Bonding through the years
Craig's the latest 007 agent licensed to kill in moviedom's longest-running franchise
Would you buy Bonds from this man?
Daniel Craig is just the latest incarnation of the longest-running franchise movie hero of all time, that is, if you discount the sporadic outbreaks of Tarzan and Zorro. "Bond" is certainly the most financially successful film series that rests on the shoulders of a single man.
Just Call Them James
Numerous actors have played 007 through the years. They include:
Daniel Craig: The latest actor to join the 007 franchise. Craig plays a macho, working-class version of James Bond.
Barry Nelson: The first James Bond on screen, and the only American to play the secret agent.
Sean Connery: Considered by many to be the definitive James Bond, he starred in six Bond films.
Pierce Brosnan: The actor starred as 007 in "The World is Not Enough" (1999) and "Die Another Day" (2002).
That's a lot of baggage for Craig, a journeyman British actor primarily known on this side of the pond for his intense supporting roles in dozens of films. When Craig was cast as 007, howls of outrage arose from hard-core Bondheads. He's blond! He's working-class! He ain't suave and debonair!
In fact, in the new film, a bartender asks Bond if he wants his martini shaken or stirred. Craig/Bond snorts, "Do I look like a give a damn?"
This isn't your father's James Bond. It's not your Sean Connery/JFK/Cold War/Q-gadget/Miss Moneypenny James Bond, nor is it your impossibly arch and smirking George Lazenby/Roger Moore/Timothy Dalton/Pierce Brosnan James Bond. This is more like your Barry Nelson edition of Jimmy Bond.
Here's your pop-history lesson: From the first theatrical version of James Bond to the one that opens today, except for a couple of fluky spinoffs, all the films have been produced by the Brocolli family, Cubby and Barbara, which is pretty amazing on its own, but they've realized that the old horse is losing its legs. A reinvention was in order, one that gets right back to the roots of the character, as if all the other films have ceased to exist. It's a whole new Bondian universe. Ground Zero, Square One, Go.
Former Royal Navy spymaster Ian Fleming began writing a series of novels in the early '50s about a former Royal Navy master spy, whom he branded James Bond because it was the blandest name he could come up with. Bond was tough, suave and knowledgeable, and moved easily through all classes of society, a fairly democratic idea in Britain at the time, a country reeling with postwar depression and a lost empire. Fleming based many of Bond's early novels on his own World War II experiences, updated to make the Commies the enemy, and thought the books would appeal only to his small circle of MI5/MI6 club members.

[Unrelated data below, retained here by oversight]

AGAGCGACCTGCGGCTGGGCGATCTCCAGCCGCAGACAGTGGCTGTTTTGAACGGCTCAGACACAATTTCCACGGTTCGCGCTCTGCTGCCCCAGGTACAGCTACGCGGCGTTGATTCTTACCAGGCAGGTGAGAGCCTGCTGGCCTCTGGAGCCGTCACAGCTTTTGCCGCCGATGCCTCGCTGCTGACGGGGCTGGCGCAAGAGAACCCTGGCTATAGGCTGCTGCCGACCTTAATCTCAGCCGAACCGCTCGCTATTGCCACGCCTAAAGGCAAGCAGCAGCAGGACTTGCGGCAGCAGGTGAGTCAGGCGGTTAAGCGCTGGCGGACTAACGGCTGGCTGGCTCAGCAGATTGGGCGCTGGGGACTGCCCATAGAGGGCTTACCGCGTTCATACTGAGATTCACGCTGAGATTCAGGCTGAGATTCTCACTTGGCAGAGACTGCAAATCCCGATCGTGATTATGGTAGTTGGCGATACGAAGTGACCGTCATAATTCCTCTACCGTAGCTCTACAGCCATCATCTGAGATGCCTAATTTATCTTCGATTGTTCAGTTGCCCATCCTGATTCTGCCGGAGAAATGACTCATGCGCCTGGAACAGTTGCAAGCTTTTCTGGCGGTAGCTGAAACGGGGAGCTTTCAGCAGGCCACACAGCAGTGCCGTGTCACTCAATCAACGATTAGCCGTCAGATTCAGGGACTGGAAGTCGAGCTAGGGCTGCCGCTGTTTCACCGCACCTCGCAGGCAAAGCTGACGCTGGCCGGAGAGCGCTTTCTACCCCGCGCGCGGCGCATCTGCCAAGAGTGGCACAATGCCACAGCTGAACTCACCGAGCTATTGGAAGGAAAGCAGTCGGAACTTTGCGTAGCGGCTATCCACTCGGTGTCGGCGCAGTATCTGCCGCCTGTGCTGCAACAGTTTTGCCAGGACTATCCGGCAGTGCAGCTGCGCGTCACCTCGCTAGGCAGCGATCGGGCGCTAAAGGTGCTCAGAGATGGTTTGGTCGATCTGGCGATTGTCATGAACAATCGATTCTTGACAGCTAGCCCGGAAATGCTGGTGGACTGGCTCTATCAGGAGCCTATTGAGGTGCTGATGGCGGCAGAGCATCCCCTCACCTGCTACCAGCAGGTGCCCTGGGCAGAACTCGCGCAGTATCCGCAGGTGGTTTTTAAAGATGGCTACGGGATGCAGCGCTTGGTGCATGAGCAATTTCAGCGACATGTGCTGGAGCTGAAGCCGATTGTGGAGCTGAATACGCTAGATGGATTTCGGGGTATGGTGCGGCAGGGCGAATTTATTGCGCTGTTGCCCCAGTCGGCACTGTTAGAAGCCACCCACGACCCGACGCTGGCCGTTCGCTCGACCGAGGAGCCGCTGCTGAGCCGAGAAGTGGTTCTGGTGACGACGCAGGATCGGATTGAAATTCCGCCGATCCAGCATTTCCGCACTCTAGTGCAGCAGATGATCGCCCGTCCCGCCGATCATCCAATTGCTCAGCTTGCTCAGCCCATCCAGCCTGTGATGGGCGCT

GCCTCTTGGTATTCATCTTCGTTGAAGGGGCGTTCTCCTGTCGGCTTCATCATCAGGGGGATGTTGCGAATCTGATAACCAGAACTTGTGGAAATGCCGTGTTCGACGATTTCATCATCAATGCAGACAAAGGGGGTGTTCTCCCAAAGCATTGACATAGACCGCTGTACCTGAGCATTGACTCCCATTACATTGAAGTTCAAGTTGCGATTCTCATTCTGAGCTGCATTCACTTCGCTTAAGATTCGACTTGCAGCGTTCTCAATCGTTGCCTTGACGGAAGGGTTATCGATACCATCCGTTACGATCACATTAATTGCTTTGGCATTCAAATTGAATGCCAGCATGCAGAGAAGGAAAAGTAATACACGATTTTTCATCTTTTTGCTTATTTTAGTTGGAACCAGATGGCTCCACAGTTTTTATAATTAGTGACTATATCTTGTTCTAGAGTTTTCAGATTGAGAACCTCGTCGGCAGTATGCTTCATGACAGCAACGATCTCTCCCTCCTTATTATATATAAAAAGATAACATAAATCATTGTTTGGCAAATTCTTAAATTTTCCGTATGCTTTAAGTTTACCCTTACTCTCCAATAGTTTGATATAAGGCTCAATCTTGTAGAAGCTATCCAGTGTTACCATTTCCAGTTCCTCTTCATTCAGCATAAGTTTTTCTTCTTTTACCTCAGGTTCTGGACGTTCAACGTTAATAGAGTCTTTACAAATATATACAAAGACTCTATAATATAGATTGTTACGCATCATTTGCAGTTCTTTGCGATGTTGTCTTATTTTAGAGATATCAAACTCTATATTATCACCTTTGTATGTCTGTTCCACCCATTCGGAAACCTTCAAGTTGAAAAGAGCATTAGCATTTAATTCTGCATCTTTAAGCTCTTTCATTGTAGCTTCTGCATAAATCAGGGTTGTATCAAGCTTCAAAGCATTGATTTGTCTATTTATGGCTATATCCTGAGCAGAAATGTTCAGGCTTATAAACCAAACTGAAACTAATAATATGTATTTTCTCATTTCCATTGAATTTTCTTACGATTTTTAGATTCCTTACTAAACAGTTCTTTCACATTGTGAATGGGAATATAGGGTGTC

The first book, "Casino Royale," was a modest success and Fleming was paid $1,000 by CBS so it could be adapted to their "Climax!" live-television anthology. The plot was boiled down to one hour. American actor Barry Nelson, a two-fisted kind of actor, was paired up with Peter Lorre as the villain, Le Chiffre. ("Climax!" was known for hard-boiled adventure. In its version of Raymond Chandler's "The Long Goodbye," Peter Lorre, playing the villain again, was shot and killed, and then forgot he was dead and got up and walked out of the scene before it was finished. Oops.)
The TV broadcast was successful enough that CBS had Fleming write up a bunch of short scripts for a James Bond TV series. It never gelled, and Fleming recycled these as short stories in the "For Your Eyes Only" Bond book.
The spaghetti really hit the fan when President Kennedy let it slip that "From Russia with Love" was one his favorite books (a similar buzz was created when President Reagan plumped for "The Hunt for Red October") and at about the same time, Brocolli cast Sean Connery in the first "real" Bond adventure, "Dr. No." JFK lit the fuse, but Connery was a sensation; brooding, cruel, flip and physical, and to this day, there is the definitive Connery Bond and all those elegant, stuffed-shirt pretenders who followed mincingly in his footsteps.
A 1960s unofficial spoof of "Casino Royale" is based on the earlier TV edition. The new movie is the first that goes back to the original source.
The new movie deliberately cast someone who has Connery's sense of dangerous abandon. Sure, the double-O means he's licensed to kill, but only Connery seemed like he enjoyed it. Buzz on the new film is that the script -- tinkered with by miracle worker Paul Haggis, who also wrote "Crash," "Million Dollar Baby" and the adaptation of "Flags of Our Fathers" -- focuses on Bond's introduction into a world of killing without responsibility, and the toll it takes on his psyche.
Yeah, it's not your father's James Bond. But it sounds like a Bond for today, a free agent in a world with curdled morality, sanctioned torture and enemies of the state who vanish mysteriously.